Image above: Gail Davis shares the details behind a vintage chair she was gifted and the subtle changes she made, “The chair was given to me by my former employer. It is an antique gentleman’s chair. I wanted to freshen it up with a golden brown shagreen and just sand down and refinish the wood with a hint of a shine.  I love the simple, undulating elegance of this chair; it sits in my pumpkin orange dining room underneath a lithograph art piece entitled ‘thankful poor.’ It is where antique meets gospel.” Photography by Laura Olsson

Gail Davis is sharing her vintage wisdom: “Vintage should be left alone when the patina adds to its beauty. If it is an upholstered piece, there are times where I will not touch it just because of the history. The few times I did a ‘refresh,’ it needed a new fabric to give it a modern feel.” You can also find Gail on Instagram.

Image above: One of Regan Baker’s beautifully designed spaces featuring both new and vintage elements. Photography by Sarah Hebenstreit of Modern Kids Co. and Sharon Risedorph.

San Francisco-based designer Regan Baker tells us, “The first thing I always find out is whether the piece is vintage or antique, because sometimes that will help determine whether you should augment the piece. An antique is typically something that is 100 years old or more, and is valued for its aesthetic or historical significance. Some appraisers might consider something to be antique that is 80 years old,” Regan explains.

“I love mixing together old and modern styles, so I’ll avoid changing an antique piece, because they are visually beautiful and help create a focal point, but you also help preserve the value of the piece. Vintage items are more common, as they have somewhat varying definitions. Commonly, vintage pieces are those considered to be made during a certain era of trends or a certain era of time, and are no longer made. I love taking vintage pieces and modernizing them with new fabric or refinishing the material. It’s a simple way to update a piece without losing the overall structure and integrity of the vintage item,” Regan shares. Keep your eyes peeled on Regan’s Instagram where you can spy more rooms that layer vintage and new pieces.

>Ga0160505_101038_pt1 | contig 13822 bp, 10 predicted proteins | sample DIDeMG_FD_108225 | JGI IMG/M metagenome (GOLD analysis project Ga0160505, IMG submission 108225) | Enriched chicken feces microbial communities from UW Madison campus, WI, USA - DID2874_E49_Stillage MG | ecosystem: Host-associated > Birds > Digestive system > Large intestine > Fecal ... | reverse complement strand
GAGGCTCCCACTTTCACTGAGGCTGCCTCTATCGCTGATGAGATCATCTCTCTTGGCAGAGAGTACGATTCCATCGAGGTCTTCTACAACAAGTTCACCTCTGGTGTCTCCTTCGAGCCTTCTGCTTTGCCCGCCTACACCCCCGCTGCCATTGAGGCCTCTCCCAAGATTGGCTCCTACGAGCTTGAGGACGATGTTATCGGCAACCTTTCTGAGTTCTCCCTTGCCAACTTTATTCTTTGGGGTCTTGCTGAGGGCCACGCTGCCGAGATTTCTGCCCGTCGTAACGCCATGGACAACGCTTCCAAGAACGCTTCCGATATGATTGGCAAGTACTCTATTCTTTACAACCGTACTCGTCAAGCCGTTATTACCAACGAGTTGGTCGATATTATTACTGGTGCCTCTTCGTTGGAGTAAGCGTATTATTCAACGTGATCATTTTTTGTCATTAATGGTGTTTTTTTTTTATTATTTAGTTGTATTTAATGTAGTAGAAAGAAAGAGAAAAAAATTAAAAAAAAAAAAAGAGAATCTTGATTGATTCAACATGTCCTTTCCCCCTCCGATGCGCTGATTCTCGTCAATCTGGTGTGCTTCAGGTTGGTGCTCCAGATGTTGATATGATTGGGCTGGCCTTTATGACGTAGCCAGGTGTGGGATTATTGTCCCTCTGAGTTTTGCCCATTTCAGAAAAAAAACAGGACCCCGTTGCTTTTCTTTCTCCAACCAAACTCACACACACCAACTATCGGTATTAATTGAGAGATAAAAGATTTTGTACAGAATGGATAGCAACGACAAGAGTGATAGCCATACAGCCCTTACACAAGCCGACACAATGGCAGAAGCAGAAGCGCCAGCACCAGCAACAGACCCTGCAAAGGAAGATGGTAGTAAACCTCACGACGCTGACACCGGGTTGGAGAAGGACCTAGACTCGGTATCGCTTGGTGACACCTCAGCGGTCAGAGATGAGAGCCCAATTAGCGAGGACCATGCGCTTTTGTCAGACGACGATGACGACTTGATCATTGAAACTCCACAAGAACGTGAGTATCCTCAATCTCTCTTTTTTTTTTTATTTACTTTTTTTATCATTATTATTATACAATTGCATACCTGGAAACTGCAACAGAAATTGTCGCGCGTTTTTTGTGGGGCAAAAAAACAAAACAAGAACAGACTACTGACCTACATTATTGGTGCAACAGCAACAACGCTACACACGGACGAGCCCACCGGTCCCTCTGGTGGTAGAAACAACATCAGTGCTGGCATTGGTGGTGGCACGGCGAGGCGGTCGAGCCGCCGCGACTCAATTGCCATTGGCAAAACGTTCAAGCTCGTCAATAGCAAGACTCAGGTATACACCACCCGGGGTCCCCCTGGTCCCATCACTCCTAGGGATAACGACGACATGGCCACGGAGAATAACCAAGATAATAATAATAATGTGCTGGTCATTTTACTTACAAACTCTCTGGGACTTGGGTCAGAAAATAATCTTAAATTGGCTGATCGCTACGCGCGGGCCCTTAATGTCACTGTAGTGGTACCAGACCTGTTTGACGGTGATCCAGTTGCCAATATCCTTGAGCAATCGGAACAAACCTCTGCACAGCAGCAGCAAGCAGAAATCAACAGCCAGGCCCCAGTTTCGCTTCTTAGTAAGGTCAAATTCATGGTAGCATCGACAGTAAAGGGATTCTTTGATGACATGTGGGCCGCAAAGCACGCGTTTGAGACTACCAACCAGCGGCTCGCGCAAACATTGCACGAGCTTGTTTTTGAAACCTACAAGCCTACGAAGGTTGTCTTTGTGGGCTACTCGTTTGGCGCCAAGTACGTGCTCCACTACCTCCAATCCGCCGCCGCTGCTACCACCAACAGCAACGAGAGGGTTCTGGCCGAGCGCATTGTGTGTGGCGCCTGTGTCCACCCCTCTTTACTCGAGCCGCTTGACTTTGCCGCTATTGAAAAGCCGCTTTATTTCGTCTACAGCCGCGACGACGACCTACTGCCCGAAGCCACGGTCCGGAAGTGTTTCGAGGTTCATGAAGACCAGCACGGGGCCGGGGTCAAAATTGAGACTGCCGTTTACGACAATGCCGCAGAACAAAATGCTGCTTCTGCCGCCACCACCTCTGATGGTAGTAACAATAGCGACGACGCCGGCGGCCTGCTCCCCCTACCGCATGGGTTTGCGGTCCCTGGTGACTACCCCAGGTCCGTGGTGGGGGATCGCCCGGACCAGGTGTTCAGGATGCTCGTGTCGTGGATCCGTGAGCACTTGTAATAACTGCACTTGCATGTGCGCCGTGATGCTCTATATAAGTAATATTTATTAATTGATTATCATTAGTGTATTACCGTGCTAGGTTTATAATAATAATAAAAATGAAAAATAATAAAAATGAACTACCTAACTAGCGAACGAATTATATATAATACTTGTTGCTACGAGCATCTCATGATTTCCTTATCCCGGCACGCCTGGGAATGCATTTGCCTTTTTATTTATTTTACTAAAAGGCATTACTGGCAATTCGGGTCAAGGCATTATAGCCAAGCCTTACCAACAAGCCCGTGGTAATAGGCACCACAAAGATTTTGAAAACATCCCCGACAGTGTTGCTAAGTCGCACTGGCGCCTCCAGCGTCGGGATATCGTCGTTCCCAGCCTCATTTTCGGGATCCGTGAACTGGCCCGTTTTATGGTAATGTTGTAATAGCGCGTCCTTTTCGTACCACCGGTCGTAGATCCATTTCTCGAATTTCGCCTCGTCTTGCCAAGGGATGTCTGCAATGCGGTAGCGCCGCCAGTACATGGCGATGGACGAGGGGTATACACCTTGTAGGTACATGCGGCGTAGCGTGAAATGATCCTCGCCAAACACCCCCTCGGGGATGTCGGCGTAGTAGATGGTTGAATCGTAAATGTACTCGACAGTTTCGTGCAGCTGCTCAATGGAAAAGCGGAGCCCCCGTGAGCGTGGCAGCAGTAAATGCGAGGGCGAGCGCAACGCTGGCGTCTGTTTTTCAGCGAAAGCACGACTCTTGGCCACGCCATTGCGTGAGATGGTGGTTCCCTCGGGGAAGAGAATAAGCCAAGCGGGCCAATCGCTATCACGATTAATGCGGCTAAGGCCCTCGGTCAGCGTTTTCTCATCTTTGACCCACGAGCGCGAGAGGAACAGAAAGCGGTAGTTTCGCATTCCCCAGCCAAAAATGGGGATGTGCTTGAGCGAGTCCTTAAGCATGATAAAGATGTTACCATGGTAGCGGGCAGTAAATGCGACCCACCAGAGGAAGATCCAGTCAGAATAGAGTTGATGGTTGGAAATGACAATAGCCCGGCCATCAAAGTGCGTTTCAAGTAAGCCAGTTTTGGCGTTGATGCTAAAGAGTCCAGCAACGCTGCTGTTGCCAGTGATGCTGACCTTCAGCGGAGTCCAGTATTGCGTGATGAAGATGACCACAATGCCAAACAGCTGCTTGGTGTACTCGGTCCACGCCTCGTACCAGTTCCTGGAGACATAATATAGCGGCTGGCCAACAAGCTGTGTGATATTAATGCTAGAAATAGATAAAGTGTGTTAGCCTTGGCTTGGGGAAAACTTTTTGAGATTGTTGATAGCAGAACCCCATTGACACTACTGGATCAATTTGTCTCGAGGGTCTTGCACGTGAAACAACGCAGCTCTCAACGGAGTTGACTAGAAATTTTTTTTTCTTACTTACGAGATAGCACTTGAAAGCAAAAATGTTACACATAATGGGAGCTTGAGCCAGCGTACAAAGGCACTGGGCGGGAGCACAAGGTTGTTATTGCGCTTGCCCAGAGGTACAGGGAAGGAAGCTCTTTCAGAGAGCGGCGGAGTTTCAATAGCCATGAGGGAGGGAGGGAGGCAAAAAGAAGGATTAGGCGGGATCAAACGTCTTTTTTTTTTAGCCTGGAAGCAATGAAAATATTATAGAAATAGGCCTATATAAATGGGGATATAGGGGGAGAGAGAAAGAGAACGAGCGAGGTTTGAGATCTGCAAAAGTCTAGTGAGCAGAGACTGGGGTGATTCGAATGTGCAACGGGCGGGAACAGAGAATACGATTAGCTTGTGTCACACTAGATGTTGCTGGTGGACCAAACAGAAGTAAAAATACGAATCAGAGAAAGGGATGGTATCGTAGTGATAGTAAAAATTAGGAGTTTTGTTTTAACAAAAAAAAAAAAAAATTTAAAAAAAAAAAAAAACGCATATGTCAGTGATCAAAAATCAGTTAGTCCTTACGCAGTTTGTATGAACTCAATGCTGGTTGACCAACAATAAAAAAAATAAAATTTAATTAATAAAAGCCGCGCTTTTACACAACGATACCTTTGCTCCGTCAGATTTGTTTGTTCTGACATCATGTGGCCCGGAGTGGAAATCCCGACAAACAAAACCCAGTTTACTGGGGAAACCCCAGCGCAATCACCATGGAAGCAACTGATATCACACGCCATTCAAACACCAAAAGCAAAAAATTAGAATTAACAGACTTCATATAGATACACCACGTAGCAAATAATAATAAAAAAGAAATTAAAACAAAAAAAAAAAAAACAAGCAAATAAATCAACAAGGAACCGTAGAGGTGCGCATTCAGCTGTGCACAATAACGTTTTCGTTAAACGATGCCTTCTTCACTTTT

Image above: A vintage couch gets a new life in this lounge area after being freshly reupholstered. Photography by Jason Varney and Andrew Baasch.

We love how Ashli Mizell shares the practical questions to ask yourself when you’re wondering if you should change a vintage piece — and they can often be asked of a new piece, too. Ashli also gives specific details to keep an eye out for, “When considering your options of how to breathe new life into a vintage piece of furniture, you may ask yourself many of the same questions that you would if you were buying a new piece. Is it well proportioned and comfortable? Is it made well? Does the shape speak to you? Regardless of the value of the piece or era in which it was made, the answers to these questions should dictate if it is worth the effort and investment for you personally. Ashli continues, “If a resounding YES is the answer to all of the above, dig a little deeper!”

Ashli shares details worth keeping, “If you are lucky enough to find that it has a natural or horsehair fill, it is always great to maintain as much of the originality as possible and maintain the history of the piece along the way. On occasion, the original fabric on an antique piece is of historical importance and it is likely best left untouched. In most cases, a fun, fresh fabric and new cushion fill can breathe new life into a great old piece.”